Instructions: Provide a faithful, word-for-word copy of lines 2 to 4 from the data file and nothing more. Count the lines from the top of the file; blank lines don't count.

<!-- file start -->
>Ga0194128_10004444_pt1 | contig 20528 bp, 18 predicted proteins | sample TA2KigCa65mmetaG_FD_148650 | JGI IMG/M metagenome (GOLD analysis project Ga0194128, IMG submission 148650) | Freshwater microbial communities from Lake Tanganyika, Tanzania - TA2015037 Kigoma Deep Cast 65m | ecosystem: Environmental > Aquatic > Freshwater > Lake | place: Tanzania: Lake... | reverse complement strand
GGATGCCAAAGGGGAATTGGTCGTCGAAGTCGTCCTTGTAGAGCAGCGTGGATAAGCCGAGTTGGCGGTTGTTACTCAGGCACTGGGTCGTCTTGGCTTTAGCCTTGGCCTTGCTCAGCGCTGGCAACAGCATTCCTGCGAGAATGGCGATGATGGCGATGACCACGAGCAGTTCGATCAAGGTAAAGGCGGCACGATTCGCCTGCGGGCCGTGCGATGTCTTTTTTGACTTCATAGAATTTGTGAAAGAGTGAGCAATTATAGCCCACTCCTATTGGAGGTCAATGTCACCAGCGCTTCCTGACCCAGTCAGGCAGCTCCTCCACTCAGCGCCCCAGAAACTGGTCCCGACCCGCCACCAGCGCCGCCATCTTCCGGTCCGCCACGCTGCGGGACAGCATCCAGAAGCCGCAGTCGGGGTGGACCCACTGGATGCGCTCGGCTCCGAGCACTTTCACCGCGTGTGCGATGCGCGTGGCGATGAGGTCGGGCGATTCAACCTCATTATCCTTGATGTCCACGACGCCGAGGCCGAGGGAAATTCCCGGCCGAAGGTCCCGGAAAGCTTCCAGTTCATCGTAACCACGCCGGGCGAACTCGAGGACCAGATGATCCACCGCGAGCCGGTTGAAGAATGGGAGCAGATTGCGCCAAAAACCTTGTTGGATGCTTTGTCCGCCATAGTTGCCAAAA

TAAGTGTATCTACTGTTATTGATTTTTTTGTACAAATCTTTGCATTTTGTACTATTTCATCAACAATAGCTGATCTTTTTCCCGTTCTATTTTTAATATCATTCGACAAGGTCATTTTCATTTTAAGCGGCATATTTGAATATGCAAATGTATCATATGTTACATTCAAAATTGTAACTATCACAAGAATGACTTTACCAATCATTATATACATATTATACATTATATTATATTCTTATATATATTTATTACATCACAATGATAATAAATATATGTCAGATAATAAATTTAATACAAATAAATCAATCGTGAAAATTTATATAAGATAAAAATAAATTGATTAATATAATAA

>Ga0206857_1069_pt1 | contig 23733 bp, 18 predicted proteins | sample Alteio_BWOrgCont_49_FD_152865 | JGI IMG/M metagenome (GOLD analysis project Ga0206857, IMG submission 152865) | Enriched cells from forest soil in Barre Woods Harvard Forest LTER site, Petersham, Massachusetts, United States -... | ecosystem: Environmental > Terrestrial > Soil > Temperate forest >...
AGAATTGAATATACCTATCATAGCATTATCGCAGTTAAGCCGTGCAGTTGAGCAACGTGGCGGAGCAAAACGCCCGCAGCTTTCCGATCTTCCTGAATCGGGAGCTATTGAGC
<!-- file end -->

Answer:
GGATGCCAAAGGGGAATTGGTCGTCGAAGTCGTCCTTGTAGAGCAGCGTGGATAAGCCGAGTTGGCGGTTGTTACTCAGGCACTGGGTCGTCTTGGCTTTAGCCTTGGCCTTGCTCAGCGCTGGCAACAGCATTCCTGCGAGAATGGCGATGATGGCGATGACCACGAGCAGTTCGATCAAGGTAAAGGCGGCACGATTCGCCTGCGGGCCGTGCGATGTCTTTTTTGACTTCATAGAATTTGTGAAAGAGTGAGCAATTATAGCCCACTCCTATTGGAGGTCAATGTCACCAGCGCTTCCTGACCCAGTCAGGCAGCTCCTCCACTCAGCGCCCCAGAAACTGGTCCCGACCCGCCACCAGCGCCGCCATCTTCCGGTCCGCCACGCTGCGGGACAGCATCCAGAAGCCGCAGTCGGGGTGGACCCACTGGATGCGCTCGGCTCCGAGCACTTTCACCGCGTGTGCGATGCGCGTGGCGATGAGGTCGGGCGATTCAACCTCATTATCCTTGATGTCCACGACGCCGAGGCCGAGGGAAATTCCCGGCCGAAGGTCCCGGAAAGCTTCCAGTTCATCGTAACCACGCCGGGCGAACTCGAGGACCAGATGATCCACCGCGAGCCGGTTGAAGAATGGGAGCAGATTGCGCCAAAAACCTTGTTGGATGCTTTGTCCGCCATAGTTGCCAAAA

TAAGTGTATCTACTGTTATTGATTTTTTTGTACAAATCTTTGCATTTTGTACTATTTCATCAACAATAGCTGATCTTTTTCCCGTTCTATTTTTAATATCATTCGACAAGGTCATTTTCATTTTAAGCGGCATATTTGAATATGCAAATGTATCATATGTTACATTCAAAATTGTAACTATCACAAGAATGACTTTACCAATCATTATATACATATTATACATTATATTATATTCTTATATATATTTATTACATCACAATGATAATAAATATATGTCAGATAATAAATTTAATACAAATAAATCAATCGTGAAAATTTATATAAGATAAAAATAAATTGATTAATATAATAA

>Ga0206857_1069_pt1 | contig 23733 bp, 18 predicted proteins | sample Alteio_BWOrgCont_49_FD_152865 | JGI IMG/M metagenome (GOLD analysis project Ga0206857, IMG submission 152865) | Enriched cells from forest soil in Barre Woods Harvard Forest LTER site, Petersham, Massachusetts, United States -... | ecosystem: Environmental > Terrestrial > Soil > Temperate forest >...